“I Don’t Need Any Help!”

avid home care services

You’re seeing signs in your elderly loved one such as a decline in personal hygiene, maybe weight loss indicating poor eating habits or housekeeping chores that are not being done, and you’re worried. You explain that you are starting to notice these things and out of love and concern for them, you want them to consider getting some outside help.


“I don’t need any help!” Sound familiar? It’s not uncommon for seniors to refuse assistance. Fear of losing independence is a real concern for them along with having to face the reality that they now need help with activities that they used to perform readily.


It is best to engage your loved one early on in relaxed conversations about aging and discuss their potential future needs before issues occur. If you can get them to understand that the eventual need for elder care assistance is a normal process, then it will be that much easier when the time comes to begin making the necessary arrangements.


With the constant barrage of youth-oriented advertising on television and in the media, it’s no wonder that seniors feel that they need to continue to prove to their family and friends that they are still capable and competent adults. American society tends to view advancing age negatively. When faced with families forcing them to get a caregiver, many seniors can act out in ways that put them in danger because of their need to prove they’ve still “got it.”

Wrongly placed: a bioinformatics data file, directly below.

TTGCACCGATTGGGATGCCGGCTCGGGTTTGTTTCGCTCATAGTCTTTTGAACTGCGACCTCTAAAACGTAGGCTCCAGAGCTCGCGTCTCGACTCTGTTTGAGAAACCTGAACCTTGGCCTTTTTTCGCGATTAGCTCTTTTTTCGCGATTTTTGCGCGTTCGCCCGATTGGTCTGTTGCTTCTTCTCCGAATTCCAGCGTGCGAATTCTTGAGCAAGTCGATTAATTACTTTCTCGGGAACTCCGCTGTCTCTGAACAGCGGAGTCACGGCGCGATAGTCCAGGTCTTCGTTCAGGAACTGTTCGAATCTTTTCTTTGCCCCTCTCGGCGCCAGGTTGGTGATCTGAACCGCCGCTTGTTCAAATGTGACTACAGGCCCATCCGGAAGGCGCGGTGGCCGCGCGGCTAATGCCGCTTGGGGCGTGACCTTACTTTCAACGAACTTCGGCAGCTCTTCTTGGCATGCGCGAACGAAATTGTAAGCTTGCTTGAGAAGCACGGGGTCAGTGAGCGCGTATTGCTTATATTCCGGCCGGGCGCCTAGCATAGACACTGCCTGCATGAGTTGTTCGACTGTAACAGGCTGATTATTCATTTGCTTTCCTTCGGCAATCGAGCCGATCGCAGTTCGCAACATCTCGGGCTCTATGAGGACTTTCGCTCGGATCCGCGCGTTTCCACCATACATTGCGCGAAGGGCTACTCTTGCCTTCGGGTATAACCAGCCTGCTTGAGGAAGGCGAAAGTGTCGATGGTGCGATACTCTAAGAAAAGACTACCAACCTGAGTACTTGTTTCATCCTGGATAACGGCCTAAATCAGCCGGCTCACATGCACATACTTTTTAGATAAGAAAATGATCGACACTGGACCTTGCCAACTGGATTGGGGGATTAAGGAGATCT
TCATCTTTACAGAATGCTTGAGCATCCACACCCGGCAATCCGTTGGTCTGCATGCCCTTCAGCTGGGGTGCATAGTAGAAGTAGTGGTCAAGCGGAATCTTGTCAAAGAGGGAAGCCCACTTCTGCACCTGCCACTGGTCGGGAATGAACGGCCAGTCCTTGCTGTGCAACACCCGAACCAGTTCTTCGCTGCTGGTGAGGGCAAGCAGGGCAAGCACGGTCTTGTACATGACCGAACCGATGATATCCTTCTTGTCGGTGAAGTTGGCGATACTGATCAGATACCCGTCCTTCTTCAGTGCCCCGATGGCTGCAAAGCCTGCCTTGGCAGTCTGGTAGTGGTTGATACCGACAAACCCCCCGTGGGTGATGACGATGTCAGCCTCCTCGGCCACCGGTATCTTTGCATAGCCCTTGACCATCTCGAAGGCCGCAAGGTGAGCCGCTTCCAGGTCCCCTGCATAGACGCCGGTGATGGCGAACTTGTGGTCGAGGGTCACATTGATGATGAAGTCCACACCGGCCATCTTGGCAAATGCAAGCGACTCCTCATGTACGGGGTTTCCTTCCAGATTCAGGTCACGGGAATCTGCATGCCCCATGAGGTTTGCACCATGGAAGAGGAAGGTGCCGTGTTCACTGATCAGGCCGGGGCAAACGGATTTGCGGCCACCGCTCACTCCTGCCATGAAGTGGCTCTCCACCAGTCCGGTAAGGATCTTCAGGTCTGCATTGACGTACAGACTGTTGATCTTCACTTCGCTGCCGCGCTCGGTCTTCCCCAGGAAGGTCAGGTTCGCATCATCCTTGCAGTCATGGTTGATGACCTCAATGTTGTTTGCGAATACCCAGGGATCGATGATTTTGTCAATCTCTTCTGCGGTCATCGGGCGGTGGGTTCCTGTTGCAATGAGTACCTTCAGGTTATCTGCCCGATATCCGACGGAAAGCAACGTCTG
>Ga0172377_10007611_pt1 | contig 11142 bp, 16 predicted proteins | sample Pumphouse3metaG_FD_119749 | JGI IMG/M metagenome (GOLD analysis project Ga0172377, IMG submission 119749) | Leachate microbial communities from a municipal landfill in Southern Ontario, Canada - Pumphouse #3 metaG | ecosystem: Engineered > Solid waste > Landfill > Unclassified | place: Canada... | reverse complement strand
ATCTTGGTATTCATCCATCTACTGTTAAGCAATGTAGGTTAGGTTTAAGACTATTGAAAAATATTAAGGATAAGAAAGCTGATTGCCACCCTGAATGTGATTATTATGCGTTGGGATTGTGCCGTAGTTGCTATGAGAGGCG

If your elders continue to refuse help after trying different strategies to convince them, consider getting some professional assistance. A respected doctor, nurse or clergyman can be very helpful in these discussions. If your loved one has any friends who have a caregiver, consult them to see if they would be willing to relate how much easier their life is now.


Because this can be such a sensitive topic, be patient and understanding.  Even though your loved one may refuse help at first, explain that outside assistance from home care agencies can allow them to continue enjoying the things they like to do, while helping them with activities that are becoming a burden.